Luisa Rodriguez: Right. And why is the theory that it’s multiple minds rather than something like multitasking? I feel like you could make a similar observation about me when I’m cooking, and also having a conversation, and also… I don’t know, maybe that’s the most I can do at once. But something like my hands are doing something while it seems like I’m thoroughly mentally engaged in something else?

Bob Fischer: Well, maybe it’s easier as a case study to think about birds. Where in humans, when you sever the corpus callosum — the thing that connects the two hemispheres — you do get these gaps where the hemispheres seem to operate in an uncoordinated way. And you have people report that they don’t know what the other hemisphere ostensibly seems to know, based on the behaviour that they’re engaging in. And so if you don’t have that structure in a bird, you might then wonder, is what you have here effectively a split-brain patient all the time? And then there are these interesting cases, like dolphins, where they seem to have one hemisphere able to go into a sleep mode while the other hemisphere is awake.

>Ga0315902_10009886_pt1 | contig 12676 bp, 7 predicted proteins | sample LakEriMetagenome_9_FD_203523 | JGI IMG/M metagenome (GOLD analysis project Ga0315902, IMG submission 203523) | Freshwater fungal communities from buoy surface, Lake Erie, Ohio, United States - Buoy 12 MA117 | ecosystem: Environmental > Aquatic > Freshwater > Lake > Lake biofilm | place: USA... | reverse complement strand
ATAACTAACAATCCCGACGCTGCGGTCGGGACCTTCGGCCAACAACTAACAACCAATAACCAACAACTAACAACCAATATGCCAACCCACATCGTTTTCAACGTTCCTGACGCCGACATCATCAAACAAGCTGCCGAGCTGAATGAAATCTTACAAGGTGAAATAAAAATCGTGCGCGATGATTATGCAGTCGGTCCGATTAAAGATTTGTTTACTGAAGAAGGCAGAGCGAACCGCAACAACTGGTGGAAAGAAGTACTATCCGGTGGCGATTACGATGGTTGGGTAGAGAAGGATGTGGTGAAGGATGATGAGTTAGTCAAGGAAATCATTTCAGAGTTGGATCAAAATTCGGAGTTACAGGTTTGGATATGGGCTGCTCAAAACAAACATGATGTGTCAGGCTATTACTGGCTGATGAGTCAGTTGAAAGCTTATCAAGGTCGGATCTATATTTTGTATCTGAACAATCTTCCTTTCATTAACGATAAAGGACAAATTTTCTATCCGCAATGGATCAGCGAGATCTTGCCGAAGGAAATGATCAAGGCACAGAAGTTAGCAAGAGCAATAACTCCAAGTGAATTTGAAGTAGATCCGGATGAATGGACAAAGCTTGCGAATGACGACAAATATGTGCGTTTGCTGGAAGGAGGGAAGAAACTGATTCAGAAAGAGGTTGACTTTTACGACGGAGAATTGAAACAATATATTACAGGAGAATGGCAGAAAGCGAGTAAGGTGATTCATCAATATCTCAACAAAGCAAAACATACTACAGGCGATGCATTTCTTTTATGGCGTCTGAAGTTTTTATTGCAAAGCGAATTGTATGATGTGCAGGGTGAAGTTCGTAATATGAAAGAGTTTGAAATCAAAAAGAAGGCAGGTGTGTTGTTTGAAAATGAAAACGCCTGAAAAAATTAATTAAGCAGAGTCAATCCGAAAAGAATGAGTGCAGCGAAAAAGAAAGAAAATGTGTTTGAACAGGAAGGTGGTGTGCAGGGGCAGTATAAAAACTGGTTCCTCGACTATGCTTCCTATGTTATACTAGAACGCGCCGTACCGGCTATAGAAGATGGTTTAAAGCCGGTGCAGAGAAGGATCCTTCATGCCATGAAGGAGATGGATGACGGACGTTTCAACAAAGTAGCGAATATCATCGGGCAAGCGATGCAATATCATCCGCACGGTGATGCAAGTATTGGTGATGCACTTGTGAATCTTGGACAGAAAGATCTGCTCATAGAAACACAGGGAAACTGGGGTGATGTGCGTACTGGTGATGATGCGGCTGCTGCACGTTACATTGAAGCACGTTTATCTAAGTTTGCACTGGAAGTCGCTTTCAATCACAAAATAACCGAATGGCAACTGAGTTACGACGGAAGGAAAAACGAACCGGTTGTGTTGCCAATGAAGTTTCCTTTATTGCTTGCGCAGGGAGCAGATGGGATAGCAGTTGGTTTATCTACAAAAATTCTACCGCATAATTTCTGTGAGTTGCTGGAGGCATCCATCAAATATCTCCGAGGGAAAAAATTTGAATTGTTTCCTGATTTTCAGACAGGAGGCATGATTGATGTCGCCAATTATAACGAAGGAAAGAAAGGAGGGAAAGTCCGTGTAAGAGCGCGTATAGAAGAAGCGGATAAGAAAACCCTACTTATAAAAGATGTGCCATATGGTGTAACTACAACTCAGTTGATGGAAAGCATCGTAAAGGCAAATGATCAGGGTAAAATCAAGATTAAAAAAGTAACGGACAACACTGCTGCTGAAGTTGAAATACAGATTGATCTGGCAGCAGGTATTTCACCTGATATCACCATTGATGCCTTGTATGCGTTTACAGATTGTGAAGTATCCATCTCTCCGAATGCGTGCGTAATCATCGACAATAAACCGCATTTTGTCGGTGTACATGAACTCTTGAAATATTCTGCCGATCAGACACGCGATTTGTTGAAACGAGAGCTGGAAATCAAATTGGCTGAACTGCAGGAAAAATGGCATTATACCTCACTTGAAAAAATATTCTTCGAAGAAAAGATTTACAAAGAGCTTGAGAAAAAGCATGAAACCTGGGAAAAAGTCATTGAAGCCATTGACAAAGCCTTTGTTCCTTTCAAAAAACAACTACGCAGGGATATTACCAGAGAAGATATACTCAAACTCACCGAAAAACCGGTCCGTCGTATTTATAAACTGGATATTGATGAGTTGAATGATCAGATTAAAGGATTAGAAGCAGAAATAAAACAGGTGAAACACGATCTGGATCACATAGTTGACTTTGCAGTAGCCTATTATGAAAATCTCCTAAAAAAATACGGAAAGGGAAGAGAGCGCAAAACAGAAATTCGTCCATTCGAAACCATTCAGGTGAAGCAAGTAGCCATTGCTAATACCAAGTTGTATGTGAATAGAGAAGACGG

And seeing those kinds of things in other species can make you wonder whether there’s just a very different organisational principle at work in those minds. So if that’s your background context, then seeing this really distributed set of neurons in an octopus, and then seeing the behaviour that looks not entirely coordinated, et cetera, can motivate the idea of multiple minds. But admittedly, it’s speculative stuff, a really complicated set of questions. The work on that is in early days, so it’s not like I think there’s some super strong case that one might have had for that view.

What might you care about if you're risk averse?